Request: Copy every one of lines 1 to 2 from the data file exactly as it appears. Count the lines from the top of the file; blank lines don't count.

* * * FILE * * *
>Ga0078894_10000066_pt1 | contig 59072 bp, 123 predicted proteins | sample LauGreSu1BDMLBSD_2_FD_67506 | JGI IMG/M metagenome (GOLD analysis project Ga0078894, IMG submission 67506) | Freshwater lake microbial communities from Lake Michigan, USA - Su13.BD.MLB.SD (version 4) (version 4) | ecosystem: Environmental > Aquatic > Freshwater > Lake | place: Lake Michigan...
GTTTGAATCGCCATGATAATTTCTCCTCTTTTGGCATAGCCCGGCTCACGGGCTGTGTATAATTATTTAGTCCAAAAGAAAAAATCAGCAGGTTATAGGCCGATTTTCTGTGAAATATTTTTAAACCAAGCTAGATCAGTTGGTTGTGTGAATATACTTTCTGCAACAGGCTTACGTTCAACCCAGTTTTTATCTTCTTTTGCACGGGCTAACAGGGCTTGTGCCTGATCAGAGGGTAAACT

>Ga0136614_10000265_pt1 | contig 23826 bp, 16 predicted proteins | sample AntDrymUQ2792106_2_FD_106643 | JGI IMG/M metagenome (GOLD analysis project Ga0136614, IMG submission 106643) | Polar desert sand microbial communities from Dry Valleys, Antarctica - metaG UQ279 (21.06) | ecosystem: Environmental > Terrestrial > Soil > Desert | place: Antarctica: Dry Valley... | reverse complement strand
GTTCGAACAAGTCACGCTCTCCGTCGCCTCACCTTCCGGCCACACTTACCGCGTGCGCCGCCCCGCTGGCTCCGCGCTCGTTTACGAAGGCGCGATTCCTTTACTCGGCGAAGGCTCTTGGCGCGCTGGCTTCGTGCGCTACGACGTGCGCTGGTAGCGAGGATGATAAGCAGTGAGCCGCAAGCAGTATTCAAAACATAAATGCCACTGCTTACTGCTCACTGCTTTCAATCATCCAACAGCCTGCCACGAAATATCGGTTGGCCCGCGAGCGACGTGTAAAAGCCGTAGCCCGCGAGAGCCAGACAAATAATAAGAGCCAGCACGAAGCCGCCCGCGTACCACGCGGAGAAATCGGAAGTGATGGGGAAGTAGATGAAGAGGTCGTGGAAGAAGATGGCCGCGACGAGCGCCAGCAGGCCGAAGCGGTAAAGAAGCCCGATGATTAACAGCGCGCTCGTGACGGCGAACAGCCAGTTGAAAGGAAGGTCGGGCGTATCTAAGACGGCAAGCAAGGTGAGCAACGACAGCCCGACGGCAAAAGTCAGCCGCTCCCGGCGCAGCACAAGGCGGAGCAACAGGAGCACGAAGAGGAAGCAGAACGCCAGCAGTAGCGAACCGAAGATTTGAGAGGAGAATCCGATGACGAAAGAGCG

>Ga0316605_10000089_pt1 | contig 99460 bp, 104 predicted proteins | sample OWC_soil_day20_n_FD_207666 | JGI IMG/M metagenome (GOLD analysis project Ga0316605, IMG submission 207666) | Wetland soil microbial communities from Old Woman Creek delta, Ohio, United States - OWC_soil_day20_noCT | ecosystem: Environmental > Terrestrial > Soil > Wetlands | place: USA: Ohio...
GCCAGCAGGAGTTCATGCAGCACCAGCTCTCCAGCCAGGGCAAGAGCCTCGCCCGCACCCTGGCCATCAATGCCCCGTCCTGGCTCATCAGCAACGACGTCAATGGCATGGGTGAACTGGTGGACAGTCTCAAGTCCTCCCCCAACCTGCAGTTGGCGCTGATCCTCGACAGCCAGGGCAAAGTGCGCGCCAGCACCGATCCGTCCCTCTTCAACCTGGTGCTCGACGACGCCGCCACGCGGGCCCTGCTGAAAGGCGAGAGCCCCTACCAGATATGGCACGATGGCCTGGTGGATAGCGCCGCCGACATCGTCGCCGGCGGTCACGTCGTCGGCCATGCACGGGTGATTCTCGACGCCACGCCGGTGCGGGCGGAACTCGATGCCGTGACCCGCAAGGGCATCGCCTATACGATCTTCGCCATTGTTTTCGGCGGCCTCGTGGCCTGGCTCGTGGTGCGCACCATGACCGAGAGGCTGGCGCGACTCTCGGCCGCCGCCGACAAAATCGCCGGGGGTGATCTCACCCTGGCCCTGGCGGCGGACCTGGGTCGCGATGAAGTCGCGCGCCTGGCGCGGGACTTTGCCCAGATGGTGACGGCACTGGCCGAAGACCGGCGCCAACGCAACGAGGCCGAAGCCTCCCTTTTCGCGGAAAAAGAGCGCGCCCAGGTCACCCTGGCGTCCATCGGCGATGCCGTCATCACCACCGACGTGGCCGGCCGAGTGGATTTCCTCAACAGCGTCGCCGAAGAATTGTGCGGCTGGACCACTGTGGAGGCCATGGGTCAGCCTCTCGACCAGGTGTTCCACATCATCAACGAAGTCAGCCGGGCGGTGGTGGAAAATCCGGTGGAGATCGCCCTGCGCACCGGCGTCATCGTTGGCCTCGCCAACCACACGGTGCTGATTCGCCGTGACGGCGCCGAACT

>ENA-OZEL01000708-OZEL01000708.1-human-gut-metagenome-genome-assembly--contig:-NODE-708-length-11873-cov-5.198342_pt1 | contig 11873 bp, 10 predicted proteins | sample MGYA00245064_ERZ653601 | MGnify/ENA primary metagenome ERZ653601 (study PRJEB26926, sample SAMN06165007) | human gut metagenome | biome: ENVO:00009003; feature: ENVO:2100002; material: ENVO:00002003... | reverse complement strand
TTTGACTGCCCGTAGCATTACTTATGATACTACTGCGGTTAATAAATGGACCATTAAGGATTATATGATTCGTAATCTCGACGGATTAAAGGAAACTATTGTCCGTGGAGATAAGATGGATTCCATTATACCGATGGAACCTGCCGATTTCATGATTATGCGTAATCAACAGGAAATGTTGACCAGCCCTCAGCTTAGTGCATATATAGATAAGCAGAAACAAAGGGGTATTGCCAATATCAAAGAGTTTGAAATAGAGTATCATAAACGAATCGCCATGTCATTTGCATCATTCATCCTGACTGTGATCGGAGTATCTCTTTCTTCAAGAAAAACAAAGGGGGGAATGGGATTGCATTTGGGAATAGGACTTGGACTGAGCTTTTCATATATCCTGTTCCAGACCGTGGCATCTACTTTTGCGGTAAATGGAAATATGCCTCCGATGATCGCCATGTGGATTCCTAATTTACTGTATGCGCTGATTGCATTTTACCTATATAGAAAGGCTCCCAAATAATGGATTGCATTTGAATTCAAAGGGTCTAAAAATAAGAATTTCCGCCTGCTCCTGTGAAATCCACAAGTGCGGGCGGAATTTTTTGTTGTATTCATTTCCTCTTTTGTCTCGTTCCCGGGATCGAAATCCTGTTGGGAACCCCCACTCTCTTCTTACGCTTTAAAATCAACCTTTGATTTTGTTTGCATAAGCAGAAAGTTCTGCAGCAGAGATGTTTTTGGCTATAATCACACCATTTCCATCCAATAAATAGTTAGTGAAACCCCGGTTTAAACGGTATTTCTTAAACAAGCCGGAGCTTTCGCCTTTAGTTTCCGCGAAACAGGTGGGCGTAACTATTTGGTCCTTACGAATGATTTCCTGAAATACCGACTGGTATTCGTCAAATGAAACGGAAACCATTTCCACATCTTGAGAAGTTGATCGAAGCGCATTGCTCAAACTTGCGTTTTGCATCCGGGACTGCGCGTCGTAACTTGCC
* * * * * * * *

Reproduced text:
>Ga0078894_10000066_pt1 | contig 59072 bp, 123 predicted proteins | sample LauGreSu1BDMLBSD_2_FD_67506 | JGI IMG/M metagenome (GOLD analysis project Ga0078894, IMG submission 67506) | Freshwater lake microbial communities from Lake Michigan, USA - Su13.BD.MLB.SD (version 4) (version 4) | ecosystem: Environmental > Aquatic > Freshwater > Lake | place: Lake Michigan...
GTTTGAATCGCCATGATAATTTCTCCTCTTTTGGCATAGCCCGGCTCACGGGCTGTGTATAATTATTTAGTCCAAAAGAAAAAATCAGCAGGTTATAGGCCGATTTTCTGTGAAATATTTTTAAACCAAGCTAGATCAGTTGGTTGTGTGAATATACTTTCTGCAACAGGCTTACGTTCAACCCAGTTTTTATCTTCTTTTGCACGGGCTAACAGGGCTTGTGCCTGATCAGAGGGTAAACT